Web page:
These are busy people you know. All these scenes about the many ways they would reject me came to mind. Part of me didn’t want to do it but part of me knew I had to.

 And you know what?

 It went better than expected. Sure, I didn’t get a script but the writer was more than happy to give me some pointers, and those are priceless.

 I am aware that there will be times when I will be ignore and that’s fine because as long as I don’t take it personally and move on I will get the answer I’m looking for, or even something better and unexpected.

Remember, not all writers can share their work with you, even if they want to, but if they are more than happy to give you a few pointers, take them. Learn from them. Use them.

We are all shy to an extent but if it will help us with our work we need to go for it.

We need to just ask.

Until next time,


All in Good Sportsmanship

Julia always has something to challenge us with. For this prompt I could have done more than 100 words but still,all in good fun  🙂 Enjoy.

This week’s prompt: ….Murray was just about to serve for the Championship when…


I have always believed that when you play sports you should wear a pair of lucky socks, lucky shoes, a lucky pair of underwear, a lucky bra, a lucky— well you get the idea.

I mean this is good sportsmanship, you know?

I’ve told Murray this a thousand times and he’s always telling me, “Jane, don’t be silly. That’s just superstition!”

Fine. I understand. You can’t make everyone believe in the same thing.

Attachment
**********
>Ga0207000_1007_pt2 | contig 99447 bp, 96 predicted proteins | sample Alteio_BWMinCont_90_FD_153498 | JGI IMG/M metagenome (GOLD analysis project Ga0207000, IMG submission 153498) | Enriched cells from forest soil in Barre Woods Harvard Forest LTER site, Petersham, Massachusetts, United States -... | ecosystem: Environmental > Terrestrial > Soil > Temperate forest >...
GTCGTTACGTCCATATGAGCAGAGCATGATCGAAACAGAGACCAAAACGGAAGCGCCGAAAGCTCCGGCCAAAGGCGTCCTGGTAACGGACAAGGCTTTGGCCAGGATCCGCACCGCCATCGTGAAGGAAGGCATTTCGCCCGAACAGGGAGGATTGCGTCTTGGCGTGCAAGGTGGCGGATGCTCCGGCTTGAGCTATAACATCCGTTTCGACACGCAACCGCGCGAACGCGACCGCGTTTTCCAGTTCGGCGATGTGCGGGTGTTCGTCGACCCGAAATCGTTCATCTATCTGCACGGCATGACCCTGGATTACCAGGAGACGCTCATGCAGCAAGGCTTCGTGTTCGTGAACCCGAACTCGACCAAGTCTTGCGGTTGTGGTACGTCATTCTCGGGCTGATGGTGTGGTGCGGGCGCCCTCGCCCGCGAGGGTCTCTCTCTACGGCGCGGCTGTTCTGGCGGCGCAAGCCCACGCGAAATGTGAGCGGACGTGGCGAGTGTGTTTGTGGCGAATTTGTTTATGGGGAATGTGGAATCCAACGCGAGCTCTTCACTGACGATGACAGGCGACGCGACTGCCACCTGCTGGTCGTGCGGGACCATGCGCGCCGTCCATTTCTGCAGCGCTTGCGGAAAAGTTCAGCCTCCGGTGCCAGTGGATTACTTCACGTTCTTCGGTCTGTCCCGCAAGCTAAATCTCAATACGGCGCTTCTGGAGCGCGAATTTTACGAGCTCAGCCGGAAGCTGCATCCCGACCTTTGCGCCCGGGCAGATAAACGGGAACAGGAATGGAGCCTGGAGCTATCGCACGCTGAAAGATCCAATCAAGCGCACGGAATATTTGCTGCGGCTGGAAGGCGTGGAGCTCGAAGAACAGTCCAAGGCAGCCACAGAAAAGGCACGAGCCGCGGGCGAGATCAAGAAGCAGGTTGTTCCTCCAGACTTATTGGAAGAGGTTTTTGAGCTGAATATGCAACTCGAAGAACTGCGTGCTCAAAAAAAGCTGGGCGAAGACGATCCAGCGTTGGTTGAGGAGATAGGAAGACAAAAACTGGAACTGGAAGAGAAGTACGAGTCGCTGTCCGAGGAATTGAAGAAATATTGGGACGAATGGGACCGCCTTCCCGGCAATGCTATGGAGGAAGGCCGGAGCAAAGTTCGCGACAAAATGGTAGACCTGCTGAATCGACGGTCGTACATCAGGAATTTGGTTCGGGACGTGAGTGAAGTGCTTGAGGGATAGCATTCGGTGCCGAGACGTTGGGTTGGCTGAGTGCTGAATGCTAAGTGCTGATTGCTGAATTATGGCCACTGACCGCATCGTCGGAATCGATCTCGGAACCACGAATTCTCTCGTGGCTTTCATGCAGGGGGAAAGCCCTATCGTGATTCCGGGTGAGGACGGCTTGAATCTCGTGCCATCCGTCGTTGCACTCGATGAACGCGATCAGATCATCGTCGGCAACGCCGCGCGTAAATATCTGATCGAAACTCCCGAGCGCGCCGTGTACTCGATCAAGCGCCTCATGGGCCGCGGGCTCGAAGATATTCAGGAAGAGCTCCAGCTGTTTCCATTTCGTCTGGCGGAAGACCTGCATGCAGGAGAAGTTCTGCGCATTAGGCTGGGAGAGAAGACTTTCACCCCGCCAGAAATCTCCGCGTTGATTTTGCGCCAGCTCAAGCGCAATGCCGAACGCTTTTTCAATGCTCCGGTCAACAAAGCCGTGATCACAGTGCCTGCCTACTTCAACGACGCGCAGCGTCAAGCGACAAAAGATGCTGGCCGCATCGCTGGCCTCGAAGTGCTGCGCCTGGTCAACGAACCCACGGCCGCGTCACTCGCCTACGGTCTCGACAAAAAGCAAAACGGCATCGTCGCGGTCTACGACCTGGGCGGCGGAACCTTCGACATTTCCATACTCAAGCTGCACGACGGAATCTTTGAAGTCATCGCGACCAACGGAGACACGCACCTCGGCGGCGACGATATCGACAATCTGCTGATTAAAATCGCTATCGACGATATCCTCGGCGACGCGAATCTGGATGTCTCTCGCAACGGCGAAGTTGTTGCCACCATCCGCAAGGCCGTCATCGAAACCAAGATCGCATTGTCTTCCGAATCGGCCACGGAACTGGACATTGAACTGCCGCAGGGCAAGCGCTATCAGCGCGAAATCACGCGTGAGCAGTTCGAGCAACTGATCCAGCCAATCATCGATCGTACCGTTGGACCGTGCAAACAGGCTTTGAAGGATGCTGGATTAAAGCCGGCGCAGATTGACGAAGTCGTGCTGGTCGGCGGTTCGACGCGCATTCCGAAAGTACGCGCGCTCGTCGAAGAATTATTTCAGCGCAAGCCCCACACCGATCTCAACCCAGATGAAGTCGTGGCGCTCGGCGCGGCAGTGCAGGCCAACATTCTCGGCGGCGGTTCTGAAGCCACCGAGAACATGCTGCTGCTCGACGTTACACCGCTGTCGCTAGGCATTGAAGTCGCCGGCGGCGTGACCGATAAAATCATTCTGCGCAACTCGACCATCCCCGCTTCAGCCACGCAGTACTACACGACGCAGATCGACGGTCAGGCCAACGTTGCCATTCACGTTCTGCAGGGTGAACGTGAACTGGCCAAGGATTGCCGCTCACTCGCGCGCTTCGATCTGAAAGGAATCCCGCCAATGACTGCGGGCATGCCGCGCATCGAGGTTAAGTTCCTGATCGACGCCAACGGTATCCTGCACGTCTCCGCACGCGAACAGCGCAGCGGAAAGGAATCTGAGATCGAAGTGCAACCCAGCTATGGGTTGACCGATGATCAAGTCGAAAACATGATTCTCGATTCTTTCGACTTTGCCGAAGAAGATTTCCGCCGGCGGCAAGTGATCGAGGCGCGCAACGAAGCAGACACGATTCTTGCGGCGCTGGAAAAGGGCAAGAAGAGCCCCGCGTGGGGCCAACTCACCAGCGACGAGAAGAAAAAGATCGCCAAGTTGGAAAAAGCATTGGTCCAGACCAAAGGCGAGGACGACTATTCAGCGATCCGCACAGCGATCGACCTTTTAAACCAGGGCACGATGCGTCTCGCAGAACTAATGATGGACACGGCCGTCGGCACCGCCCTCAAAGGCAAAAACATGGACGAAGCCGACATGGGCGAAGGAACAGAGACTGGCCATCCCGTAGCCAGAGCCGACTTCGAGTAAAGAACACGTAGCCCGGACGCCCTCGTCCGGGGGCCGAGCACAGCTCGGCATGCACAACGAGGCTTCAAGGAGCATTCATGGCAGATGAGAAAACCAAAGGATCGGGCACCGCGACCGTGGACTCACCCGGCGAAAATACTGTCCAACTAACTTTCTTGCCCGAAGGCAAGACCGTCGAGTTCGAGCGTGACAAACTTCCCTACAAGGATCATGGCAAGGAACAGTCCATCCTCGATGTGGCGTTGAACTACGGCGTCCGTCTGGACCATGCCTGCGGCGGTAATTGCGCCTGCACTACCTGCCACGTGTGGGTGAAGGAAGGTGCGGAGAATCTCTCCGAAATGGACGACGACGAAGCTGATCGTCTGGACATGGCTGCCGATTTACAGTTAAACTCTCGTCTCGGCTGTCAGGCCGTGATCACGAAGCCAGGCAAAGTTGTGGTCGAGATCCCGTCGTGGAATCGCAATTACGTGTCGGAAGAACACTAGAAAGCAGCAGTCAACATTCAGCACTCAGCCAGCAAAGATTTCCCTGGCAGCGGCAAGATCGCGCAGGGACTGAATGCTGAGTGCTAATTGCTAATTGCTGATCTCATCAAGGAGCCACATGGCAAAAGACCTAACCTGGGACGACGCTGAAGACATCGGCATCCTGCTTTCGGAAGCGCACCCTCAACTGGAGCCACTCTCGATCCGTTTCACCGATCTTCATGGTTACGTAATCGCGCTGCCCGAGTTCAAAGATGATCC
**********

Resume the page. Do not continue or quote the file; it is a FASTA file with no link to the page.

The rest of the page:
Well, Murray was just about to serve for the Championship when all of a sudden it started to pour !

And when he turned around to look at me I couldn’t help but say, “I told you so!”

I Was So Frightened I Thought My World Had Stopped!

Well, only for a few seconds…

I started reading Jeffrey Scott’s Writing for Animation and as practice we had to write a premise for the idea given by him. I’ve written premises before. I know what goes in one.

But  I haven’t written a premise recently so of course my mind went blank; to the point where I was afraid to write the premise. Let’s face it, I know I’m rusty in that subject.

“Can I even do this?” I had even questioned.

It was official. I had doubted myself. My talent.

I can truthfully say I don’t know what had come over me. I felt helpless.

I remember telling my fiancé that I couldn’t do this. What if I wrote this wrong.

After a few minutes and with the encouragement my fiancé had offered me (which I thought was cute), I decided to just suck it up and write the premise. I realized that I had nothing to fear. This was practice and no one was going to see how terrible the finished piece would be. That was the whole point to this chapter. To practice and make it better.

With my new self-confidence beaming, I wrote it.

Sure it wasn’t as good as the premise written by Mr. Scott but it sure was a good start!

Funny thing.

All night long all I thought about was premises, to the point where I just came up with an idea for a spec script!

Being frustrated and insecure is a terrible feeling but getting something positive out of it can be priceless.

We must believe in ourselves for as writers that’s just the first step. Everything else comes with practice.

Until next time,